To be completely honest, there are days when I wince when someone finds out I'm a minister (or even worse, a preacher).  All sorts of loaded and false expectations arise, and the conversation either ends at that point or it shifts towards some fake, say-Jesus-in-every-sentence sort of direction.  I think part of my discomfort stems from the fact that ministry has become a sort of harmless vocation.  We preachers bless little children, give nice talks, and say nice things when the elderly die.  Ministers simply speak to captive audiences, drink a lot of coffee, and pray behind stained glass windows.  For many, ministry is an exercise in banality.   Meanwhile, the real movers and shakers are those who get things done:  doctors, lawyers, politicians, generals, financial planners, etc…   

Occasionally, however, I'm reminded of the sheer potency of the spoken word.  In Genesis 1, God speaks creation into existence.  In many of the other creation stories in the ancient world, the deity creates the world through an act of violence, but in Genesis, God peacefully speaks reality into existence.  Last week I was reading in Mark 1 (verse 38 to be exact) where Jesus, in the midst of numerous acts of power, declares, "Let us go somewhere else to the towns nearby, so that I may preach there also; for that is what I came for."  Preaching was primal for Jesus, as he sought to announce God's ultimate reality amidst all the other false realities.  And yesterday, while painting walls at the Salvation Army, I was reminded that MLK's words shaped our country more than Robert E. Lee's troops did.  Dr. King's dreams captured us in a way that no general's commands could.  In a way reminiscent of Genesis 1 and Mark 1, Dr. King stood high on that mountain, looked to the other side, and pronounced a new reality into existence.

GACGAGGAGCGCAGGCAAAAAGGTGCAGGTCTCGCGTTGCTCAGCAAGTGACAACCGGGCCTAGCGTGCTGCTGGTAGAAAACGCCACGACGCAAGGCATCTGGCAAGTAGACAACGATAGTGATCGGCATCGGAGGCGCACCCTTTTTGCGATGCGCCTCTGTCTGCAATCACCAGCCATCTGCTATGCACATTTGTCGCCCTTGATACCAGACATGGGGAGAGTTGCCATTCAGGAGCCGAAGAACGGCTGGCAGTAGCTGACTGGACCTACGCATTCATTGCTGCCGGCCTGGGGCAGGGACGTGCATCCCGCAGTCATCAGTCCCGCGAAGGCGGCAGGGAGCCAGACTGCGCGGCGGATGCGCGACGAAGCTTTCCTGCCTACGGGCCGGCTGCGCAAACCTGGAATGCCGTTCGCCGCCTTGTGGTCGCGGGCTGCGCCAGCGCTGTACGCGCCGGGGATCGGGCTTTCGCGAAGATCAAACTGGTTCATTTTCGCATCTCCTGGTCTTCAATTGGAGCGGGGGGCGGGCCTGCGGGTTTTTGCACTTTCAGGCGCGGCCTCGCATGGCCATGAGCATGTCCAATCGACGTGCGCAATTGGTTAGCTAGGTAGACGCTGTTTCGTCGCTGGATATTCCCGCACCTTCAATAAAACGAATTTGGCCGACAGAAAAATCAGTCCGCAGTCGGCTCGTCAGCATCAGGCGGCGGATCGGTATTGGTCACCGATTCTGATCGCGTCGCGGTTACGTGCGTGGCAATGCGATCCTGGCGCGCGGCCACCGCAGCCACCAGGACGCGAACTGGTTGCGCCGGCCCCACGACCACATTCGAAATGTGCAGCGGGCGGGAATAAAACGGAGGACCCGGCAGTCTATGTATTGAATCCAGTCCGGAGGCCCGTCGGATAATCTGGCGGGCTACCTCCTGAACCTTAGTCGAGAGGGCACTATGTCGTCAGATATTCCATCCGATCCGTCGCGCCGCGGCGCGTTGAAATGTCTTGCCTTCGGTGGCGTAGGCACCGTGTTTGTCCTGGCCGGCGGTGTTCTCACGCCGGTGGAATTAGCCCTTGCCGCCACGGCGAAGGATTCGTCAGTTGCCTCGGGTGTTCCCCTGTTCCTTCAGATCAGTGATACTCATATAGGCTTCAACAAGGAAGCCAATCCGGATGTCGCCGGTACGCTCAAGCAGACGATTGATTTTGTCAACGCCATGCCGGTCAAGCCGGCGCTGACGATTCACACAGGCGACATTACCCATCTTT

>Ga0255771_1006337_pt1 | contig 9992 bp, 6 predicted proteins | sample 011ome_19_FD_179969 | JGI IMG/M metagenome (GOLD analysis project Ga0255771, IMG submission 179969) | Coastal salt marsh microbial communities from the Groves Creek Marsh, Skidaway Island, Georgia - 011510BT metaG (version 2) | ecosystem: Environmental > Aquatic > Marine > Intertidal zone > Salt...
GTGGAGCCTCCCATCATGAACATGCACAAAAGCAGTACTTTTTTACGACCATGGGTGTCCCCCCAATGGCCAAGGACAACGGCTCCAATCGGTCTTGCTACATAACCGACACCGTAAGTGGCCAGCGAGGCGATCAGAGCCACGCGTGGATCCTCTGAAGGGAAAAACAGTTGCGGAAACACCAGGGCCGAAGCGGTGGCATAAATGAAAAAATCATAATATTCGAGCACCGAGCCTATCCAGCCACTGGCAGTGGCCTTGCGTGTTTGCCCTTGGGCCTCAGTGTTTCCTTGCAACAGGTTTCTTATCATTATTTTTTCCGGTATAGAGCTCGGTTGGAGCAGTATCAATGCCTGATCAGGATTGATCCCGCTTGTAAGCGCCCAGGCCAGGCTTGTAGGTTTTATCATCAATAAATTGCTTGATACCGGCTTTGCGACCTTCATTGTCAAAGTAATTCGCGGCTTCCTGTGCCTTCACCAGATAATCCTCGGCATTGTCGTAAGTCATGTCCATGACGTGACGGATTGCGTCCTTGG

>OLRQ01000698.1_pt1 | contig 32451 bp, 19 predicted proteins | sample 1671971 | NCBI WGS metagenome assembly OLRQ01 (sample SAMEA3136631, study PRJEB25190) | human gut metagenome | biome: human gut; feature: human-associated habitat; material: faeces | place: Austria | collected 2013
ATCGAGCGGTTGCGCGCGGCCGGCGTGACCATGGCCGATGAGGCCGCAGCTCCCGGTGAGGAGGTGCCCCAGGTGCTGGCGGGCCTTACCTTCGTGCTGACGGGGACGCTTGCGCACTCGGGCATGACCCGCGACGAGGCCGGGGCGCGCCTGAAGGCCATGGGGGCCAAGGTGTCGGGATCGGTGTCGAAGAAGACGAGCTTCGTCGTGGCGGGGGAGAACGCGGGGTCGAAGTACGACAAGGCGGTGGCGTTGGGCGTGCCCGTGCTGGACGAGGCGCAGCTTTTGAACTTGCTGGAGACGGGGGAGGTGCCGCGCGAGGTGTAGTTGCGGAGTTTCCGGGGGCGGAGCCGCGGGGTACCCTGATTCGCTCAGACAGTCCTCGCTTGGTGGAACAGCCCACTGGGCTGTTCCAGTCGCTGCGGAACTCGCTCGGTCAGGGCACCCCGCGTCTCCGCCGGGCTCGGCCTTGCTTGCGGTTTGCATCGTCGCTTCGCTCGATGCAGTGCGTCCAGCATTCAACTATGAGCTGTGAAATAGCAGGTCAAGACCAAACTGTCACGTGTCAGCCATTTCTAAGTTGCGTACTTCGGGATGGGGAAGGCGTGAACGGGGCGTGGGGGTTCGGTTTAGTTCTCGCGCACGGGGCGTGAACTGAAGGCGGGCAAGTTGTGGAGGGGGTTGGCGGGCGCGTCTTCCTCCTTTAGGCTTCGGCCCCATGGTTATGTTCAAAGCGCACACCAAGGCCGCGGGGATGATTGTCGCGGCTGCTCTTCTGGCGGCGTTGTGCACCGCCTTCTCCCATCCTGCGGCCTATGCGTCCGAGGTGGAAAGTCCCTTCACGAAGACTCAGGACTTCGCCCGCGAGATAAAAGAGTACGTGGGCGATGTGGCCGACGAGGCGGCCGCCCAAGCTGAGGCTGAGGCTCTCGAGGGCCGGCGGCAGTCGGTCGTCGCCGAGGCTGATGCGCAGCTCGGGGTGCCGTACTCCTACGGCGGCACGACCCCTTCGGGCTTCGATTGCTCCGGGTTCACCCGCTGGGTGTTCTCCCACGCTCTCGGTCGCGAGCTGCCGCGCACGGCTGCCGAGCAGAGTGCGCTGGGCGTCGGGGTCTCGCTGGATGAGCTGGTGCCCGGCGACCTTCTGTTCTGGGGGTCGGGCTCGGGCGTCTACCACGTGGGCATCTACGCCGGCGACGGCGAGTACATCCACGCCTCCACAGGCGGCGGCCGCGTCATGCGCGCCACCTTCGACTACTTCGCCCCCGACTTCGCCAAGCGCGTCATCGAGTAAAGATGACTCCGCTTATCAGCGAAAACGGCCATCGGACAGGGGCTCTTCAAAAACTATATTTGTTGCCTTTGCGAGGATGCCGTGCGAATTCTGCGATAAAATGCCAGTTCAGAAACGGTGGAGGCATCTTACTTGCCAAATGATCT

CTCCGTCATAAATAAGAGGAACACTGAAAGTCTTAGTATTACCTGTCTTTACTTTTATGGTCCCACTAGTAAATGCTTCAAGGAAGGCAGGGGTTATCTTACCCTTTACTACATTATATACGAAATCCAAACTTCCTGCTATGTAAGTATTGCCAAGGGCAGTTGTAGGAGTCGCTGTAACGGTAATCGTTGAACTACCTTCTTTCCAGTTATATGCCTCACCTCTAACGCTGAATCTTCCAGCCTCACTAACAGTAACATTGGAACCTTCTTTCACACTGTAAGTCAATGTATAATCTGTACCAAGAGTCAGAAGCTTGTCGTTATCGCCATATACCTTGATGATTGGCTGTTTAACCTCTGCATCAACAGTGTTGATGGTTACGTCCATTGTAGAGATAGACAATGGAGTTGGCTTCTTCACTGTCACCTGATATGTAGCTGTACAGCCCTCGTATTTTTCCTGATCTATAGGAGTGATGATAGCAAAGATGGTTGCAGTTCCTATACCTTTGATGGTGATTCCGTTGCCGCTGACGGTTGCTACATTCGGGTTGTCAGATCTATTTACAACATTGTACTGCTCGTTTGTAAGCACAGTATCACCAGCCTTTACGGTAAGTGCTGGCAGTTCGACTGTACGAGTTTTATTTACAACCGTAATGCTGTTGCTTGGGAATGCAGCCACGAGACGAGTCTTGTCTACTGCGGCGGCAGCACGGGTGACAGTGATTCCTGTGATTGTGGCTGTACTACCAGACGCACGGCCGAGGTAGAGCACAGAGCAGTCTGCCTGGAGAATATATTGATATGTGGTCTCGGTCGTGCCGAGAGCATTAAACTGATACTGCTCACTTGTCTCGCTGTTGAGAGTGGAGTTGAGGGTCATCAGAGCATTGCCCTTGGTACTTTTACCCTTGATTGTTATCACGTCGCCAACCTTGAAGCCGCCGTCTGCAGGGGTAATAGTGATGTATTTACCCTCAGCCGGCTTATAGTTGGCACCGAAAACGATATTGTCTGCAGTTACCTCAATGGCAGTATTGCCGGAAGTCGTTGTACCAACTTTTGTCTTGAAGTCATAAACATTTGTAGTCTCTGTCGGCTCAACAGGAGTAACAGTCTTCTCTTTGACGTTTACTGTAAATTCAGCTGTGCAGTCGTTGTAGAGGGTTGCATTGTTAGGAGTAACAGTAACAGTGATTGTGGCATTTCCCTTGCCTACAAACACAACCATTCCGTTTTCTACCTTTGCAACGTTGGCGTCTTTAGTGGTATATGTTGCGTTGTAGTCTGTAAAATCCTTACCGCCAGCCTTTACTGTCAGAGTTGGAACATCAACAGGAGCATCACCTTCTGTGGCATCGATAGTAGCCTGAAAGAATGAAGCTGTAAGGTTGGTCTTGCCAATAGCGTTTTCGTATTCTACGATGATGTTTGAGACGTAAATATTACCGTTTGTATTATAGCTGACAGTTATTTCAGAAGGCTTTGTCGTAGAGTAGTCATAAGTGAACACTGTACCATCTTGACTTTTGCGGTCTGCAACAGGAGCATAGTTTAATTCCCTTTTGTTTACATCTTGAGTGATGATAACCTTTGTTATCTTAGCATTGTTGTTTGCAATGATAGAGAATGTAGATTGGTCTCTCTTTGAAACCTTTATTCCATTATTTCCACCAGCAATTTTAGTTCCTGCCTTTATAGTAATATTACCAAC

So I'm going to begin paying more attention to my words.  I'm going to guard them as if they are as potent and explosive as cannonballs.  I'm going to pay more attention to dreams, for a dream is nothing short of a down payment towards a new reality.  And today, I take new pride in my vocation, in the hopes that all of us would-be-preachers speak a new reality into existence Sunday after Sunday.  I'm even beginning to believe that those whom we allow to mold our notions of reality (cue the poets, musicians, writers, and artists amongst us) carry greater weight than those who control us from positions of power.

Yesterday, Arkansas honored a general and a preacher.  While the general captured the enemy and shaped the South, the preacher captured the imagination and shaped our consciousness.  Lee's influence, while significant in his day, has come and gone.  King's voice echoes on because he tapped into a power that outlives him.  To be sure, preaching is a strange, baffling, and mysterious reality in which we participate- but so is the Kingdom of God.  And our words have a power that power knows not of.

Abraham Joshua Heschel once wrote, "To pray is to dream in league with God."  For Dr. King and Jesus, preaching was doing the exact same thing.  

Today, I give thanks to the King for Dr. King…and for all preachers everywhere who preach the truth in love.